Mahan Hollin, Petitioner-appellee, v. Dewey Sowders, Superintendent, Kentucky State Reformatory,respondent-appellant, 710 F.2d 264 (6th Cir. 1983)Annotate this Case
Steven L. Beshear, Atty. Gen. of Ky., John H. Gray (argued), J. Gerald Henry, Asst. Attys. Gen., Frankfort, Ky., for respondent-appellant.
R. Michael Murphy (argued), Asst. Federal Public Defender, Lexington, Ky., for petitioner-appellee.
Before ENGEL and MERRITT, Circuit Judges, and BROWN, Senior District Judge.*
In this habeas corpus case collaterally attacking a 1971 Kentucky murder conviction, the District Court issued the writ on grounds that the negligence of petitioner's retained counsel in failing to perfect a direct appeal from the conviction constituted ineffective assistance of counsel in violation of the Sixth Amendment as incorporated in the Due Process Clause of the Fourteenth Amendment. We reverse because the Kentucky Supreme Court, in reviewing petitioner's case under its postconviction relief statute, has given adequate, independent state grounds for rejecting petitioner's claim, and because the negligence of counsel in failing to perfect a direct appeal therefore has not caused petitioner any injury.
Mahan Hollin was convicted in 1971 of murder and was sentenced to life imprisonment. Although a notice of appeal was filed in timely fashion, the appeal was dismissed or never docketed because Hollin's lawyer filed the record on appeal nine days after the relevant due date. In the intended appeal, Hollin sought to present one question for review. He contended that the state trial court erred when, without objection, it allowed the prosecutor to cross-examine him as to a prior felony conviction without first determining in camera whether such evidence was relevant to the defendant's credibility as required by state law. For this contention, he relied on Cotton v. Commonwealth, 454 S.W.2d 698 (Ky.1970), which appears to hold that an in camera hearing is required prior to cross-examination respecting prior felony convictions.
Four years later, when Hollin apparently discovered that his appeal had not been docketed in the Kentucky Court of Appeals, he retained different counsel to pursue his case. His new counsel filed a motion for post-conviction relief under Rule 11.42 of the Kentucky Rules of Criminal Procedure1 in order to vacate judgment or, in the alternative, for a belated appeal on the merits. The state trial court declined to rule on his request for a belated appeal on grounds that as a trial court it lacked appellate jurisdiction. Hollin thereafter appealed to the Kentucky Supreme Court,2 claiming that the trial court erred in refusing to rule on his request for a belated appeal, and that cross-examination on the prior felony conviction without an in camera hearing constituted error under Kentucky law.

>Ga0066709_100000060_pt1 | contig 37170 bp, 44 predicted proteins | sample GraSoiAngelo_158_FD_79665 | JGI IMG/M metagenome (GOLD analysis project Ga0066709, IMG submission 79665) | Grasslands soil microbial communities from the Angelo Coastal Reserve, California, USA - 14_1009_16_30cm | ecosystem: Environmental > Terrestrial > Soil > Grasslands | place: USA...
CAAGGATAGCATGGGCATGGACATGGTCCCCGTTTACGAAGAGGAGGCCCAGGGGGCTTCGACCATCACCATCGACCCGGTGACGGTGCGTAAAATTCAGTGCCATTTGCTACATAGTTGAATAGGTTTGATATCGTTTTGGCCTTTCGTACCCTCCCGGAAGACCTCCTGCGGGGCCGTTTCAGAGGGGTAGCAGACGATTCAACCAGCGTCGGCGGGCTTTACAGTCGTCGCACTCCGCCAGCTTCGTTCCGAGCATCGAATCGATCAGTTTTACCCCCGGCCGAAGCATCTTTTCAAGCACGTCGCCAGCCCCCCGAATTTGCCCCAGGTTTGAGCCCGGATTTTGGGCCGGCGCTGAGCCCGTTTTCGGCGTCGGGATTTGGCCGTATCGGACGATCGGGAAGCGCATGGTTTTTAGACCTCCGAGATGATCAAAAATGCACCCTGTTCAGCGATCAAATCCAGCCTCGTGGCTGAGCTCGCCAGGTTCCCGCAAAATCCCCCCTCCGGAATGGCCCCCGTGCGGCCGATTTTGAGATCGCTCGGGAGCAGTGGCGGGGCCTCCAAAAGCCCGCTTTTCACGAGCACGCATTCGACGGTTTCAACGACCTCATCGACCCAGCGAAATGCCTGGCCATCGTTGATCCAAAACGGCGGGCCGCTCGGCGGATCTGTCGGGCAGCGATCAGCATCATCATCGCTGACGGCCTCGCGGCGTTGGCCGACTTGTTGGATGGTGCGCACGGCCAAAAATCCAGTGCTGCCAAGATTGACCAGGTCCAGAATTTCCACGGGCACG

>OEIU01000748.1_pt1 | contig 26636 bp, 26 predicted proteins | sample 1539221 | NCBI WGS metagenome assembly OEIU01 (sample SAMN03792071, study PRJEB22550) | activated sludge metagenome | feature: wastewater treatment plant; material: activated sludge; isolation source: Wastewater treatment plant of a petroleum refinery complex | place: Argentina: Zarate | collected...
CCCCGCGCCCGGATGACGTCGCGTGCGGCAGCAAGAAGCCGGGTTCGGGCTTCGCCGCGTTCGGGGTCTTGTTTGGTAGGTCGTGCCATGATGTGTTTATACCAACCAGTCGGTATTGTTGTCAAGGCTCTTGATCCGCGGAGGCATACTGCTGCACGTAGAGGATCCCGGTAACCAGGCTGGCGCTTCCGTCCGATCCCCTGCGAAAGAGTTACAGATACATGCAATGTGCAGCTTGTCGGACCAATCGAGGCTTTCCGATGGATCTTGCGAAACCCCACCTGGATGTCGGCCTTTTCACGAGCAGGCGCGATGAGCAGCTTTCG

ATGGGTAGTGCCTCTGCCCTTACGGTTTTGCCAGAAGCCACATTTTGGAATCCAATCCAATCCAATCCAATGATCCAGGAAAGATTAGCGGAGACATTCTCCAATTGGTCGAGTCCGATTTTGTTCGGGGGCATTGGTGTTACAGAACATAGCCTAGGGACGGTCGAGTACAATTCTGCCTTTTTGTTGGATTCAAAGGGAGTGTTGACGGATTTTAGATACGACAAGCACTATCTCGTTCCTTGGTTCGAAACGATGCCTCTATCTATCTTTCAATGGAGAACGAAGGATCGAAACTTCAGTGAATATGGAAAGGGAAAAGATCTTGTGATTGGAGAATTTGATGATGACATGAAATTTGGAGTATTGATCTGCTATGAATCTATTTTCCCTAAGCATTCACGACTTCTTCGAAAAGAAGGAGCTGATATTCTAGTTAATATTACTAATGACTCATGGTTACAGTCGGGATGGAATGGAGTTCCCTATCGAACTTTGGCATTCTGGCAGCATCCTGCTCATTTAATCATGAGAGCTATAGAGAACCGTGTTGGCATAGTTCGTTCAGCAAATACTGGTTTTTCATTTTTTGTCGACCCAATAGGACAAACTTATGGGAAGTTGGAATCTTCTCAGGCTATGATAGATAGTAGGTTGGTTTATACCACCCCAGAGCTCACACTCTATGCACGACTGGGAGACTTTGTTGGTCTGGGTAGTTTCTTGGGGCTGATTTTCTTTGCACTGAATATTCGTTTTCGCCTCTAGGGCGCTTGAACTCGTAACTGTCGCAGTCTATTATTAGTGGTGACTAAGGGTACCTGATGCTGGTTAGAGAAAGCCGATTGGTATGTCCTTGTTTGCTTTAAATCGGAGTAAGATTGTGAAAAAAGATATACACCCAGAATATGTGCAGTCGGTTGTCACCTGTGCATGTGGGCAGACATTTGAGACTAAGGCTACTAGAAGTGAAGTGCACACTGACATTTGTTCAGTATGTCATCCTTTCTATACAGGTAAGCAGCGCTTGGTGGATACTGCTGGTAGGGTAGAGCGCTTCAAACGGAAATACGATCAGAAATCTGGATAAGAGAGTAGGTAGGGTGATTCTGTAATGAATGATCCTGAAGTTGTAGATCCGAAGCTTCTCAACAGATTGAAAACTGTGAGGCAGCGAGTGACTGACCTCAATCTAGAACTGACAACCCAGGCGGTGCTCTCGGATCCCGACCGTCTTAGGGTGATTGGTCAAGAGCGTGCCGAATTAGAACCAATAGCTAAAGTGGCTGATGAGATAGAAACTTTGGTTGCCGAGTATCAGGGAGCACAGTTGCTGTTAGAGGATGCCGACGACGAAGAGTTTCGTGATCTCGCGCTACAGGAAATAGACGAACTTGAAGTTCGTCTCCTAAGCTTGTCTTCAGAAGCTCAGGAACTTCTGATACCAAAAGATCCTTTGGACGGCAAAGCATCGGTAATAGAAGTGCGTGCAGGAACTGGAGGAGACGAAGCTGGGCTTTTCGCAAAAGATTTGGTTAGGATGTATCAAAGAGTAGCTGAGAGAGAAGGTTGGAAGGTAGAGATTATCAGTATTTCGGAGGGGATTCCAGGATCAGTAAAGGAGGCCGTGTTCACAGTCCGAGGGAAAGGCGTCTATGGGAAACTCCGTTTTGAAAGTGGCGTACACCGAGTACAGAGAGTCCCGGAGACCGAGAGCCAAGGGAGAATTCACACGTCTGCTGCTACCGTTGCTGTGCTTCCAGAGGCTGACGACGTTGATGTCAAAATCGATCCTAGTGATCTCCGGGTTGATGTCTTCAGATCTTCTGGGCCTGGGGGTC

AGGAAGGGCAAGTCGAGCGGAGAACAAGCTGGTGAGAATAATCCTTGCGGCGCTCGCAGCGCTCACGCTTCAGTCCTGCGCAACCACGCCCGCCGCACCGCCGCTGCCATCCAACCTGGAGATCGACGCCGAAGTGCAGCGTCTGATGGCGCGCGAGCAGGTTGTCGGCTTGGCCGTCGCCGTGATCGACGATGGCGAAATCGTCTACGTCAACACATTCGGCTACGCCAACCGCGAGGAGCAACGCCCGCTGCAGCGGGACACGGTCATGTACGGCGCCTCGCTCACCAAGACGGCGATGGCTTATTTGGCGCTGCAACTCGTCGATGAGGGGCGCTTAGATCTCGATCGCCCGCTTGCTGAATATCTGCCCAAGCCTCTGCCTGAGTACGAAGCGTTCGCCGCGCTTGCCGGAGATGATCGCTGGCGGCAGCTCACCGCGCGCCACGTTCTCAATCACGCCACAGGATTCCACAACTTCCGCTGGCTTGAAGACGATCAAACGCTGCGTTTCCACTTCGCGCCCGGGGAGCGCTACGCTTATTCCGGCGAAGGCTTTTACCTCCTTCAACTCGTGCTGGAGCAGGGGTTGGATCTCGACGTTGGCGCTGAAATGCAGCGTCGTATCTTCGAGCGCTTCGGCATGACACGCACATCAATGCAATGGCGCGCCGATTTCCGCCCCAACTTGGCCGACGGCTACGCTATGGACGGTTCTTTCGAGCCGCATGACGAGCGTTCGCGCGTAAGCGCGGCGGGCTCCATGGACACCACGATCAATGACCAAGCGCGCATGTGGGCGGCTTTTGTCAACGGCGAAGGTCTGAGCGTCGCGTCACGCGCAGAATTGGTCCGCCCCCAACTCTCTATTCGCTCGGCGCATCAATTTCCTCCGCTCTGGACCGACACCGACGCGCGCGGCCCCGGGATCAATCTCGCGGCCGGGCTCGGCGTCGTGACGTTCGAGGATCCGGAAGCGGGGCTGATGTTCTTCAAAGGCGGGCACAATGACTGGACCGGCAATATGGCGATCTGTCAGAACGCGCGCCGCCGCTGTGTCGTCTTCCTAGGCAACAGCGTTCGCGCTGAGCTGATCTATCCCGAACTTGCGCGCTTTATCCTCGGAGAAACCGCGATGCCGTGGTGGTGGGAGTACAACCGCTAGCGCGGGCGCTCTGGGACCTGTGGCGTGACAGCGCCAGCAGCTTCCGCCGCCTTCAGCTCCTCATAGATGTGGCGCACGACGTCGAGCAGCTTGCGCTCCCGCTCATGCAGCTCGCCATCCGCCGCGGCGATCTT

The Kentucky Supreme Court affirmed the trial court's decision in a short per curiam opinion in which it declined to vacate Hollin's conviction both on the merits and because his argument was "not properly preserved."3 Having exhausted his state remedies, Hollin filed a petition for writ of habeas corpus in federal district court under 28 U.S.C. § 2254. The District Court conditionally granted the writ, adopting the recommendations and findings of a United States Magistrate in full, and ordered the release of Hollin unless Kentucky permitted a belated appeal on the merits within sixty days. After Kentucky failed to allow a belated appeal, the Court granted the writ of habeas corpus. The state now appeals that ruling.
The question before us is whether the District Court erred in concluding that the state's refusal to grant Hollin direct appellate review immediately following his conviction because his counsel failed properly to perfect an appeal constitutes ineffective assistance of counsel in violation of the Due Process Clause of the Fourteenth Amendment. We hold that the state's ruling on Hollin's motion under Rule 11.42 granted Hollin an adequate substitute for direct appellate review and that his first lawyer's negligence has not caused him any injury.
In his memorandum adopted by the District Court, the Magistrate found that Hollin's first lawyer had inadvertently recorded on his calendar the wrong final date for the filing of the record. The "honest mistake" on the part of the lawyer was apparently the only reason that the original appeal was not docketed. The District Court found that Hollin's direct appeal was denied because his lawyer failed to make a timely filing of the record on appeal. The Court held that this mistake constituted ineffective assistance of counsel which resulted in a violation of the Fourteenth Amendment of the United States Constitution.4